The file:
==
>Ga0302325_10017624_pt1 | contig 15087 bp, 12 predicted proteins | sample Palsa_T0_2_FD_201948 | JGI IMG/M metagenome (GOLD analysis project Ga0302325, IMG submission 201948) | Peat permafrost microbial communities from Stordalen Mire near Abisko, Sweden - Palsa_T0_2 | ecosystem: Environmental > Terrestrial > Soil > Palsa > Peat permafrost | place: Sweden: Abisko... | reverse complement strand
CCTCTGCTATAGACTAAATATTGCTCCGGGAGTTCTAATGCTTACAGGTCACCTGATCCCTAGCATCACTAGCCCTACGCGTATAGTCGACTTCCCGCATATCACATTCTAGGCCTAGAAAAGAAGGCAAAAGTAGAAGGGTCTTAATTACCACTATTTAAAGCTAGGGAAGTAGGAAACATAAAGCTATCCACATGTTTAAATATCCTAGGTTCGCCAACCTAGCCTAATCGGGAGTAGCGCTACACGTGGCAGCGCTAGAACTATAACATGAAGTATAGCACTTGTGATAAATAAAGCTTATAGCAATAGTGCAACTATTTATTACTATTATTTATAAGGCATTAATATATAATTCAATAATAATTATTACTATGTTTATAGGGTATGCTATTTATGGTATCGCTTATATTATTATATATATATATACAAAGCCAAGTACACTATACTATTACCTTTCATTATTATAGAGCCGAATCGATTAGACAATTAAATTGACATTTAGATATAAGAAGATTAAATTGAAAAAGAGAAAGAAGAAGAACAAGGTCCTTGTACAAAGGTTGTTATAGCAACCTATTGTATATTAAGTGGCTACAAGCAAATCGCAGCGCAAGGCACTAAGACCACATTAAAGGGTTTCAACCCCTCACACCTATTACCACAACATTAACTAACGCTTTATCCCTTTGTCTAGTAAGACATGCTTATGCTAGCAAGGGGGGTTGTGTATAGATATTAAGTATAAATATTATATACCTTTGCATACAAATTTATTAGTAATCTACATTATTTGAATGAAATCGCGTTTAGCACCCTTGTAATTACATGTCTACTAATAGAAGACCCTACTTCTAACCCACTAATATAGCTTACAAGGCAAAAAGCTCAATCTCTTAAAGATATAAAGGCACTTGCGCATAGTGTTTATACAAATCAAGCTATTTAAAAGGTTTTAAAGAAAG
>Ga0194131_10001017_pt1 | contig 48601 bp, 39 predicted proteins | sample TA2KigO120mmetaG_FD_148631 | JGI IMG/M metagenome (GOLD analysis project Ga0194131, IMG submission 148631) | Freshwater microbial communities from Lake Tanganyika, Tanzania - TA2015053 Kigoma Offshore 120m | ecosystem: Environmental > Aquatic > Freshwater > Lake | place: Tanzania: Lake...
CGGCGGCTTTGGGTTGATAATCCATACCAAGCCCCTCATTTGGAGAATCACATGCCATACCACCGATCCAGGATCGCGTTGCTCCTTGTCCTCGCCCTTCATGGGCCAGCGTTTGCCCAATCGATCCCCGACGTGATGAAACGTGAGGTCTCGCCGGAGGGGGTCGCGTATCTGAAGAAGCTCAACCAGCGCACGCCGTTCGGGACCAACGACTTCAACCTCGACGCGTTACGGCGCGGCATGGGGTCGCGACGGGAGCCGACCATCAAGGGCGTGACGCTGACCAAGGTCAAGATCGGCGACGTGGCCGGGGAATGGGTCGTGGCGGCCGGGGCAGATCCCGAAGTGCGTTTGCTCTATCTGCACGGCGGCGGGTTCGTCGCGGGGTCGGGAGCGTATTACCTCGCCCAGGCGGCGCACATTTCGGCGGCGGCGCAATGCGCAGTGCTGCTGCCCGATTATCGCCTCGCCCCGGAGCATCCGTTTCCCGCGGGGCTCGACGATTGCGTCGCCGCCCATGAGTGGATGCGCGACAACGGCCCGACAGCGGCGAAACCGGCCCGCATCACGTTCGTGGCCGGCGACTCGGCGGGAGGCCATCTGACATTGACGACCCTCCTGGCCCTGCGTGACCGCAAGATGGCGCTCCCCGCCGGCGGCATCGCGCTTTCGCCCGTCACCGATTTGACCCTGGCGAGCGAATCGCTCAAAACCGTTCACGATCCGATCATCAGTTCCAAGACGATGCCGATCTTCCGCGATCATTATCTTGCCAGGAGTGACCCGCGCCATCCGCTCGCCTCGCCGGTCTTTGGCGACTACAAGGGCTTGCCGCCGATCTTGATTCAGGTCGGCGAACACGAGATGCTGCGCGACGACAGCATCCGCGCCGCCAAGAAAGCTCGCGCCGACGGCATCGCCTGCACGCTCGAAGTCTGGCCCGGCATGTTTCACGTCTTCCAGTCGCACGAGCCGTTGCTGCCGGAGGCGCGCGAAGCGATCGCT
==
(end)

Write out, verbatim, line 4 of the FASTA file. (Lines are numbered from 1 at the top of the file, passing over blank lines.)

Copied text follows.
CGGCGGCTTTGGGTTGATAATCCATACCAAGCCCCTCATTTGGAGAATCACATGCCATACCACCGATCCAGGATCGCGTTGCTCCTTGTCCTCGCCCTTCATGGGCCAGCGTTTGCCCAATCGATCCCCGACGTGATGAAACGTGAGGTCTCGCCGGAGGGGGTCGCGTATCTGAAGAAGCTCAACCAGCGCACGCCGTTCGGGACCAACGACTTCAACCTCGACGCGTTACGGCGCGGCATGGGGTCGCGACGGGAGCCGACCATCAAGGGCGTGACGCTGACCAAGGTCAAGATCGGCGACGTGGCCGGGGAATGGGTCGTGGCGGCCGGGGCAGATCCCGAAGTGCGTTTGCTCTATCTGCACGGCGGCGGGTTCGTCGCGGGGTCGGGAGCGTATTACCTCGCCCAGGCGGCGCACATTTCGGCGGCGGCGCAATGCGCAGTGCTGCTGCCCGATTATCGCCTCGCCCCGGAGCATCCGTTTCCCGCGGGGCTCGACGATTGCGTCGCCGCCCATGAGTGGATGCGCGACAACGGCCCGACAGCGGCGAAACCGGCCCGCATCACGTTCGTGGCCGGCGACTCGGCGGGAGGCCATCTGACATTGACGACCCTCCTGGCCCTGCGTGACCGCAAGATGGCGCTCCCCGCCGGCGGCATCGCGCTTTCGCCCGTCACCGATTTGACCCTGGCGAGCGAATCGCTCAAAACCGTTCACGATCCGATCATCAGTTCCAAGACGATGCCGATCTTCCGCGATCATTATCTTGCCAGGAGTGACCCGCGCCATCCGCTCGCCTCGCCGGTCTTTGGCGACTACAAGGGCTTGCCGCCGATCTTGATTCAGGTCGGCGAACACGAGATGCTGCGCGACGACAGCATCCGCGCCGCCAAGAAAGCTCGCGCCGACGGCATCGCCTGCACGCTCGAAGTCTGGCCCGGCATGTTTCACGTCTTCCAGTCGCACGAGCCGTTGCTGCCGGAGGCGCGCGAAGCGATCGCT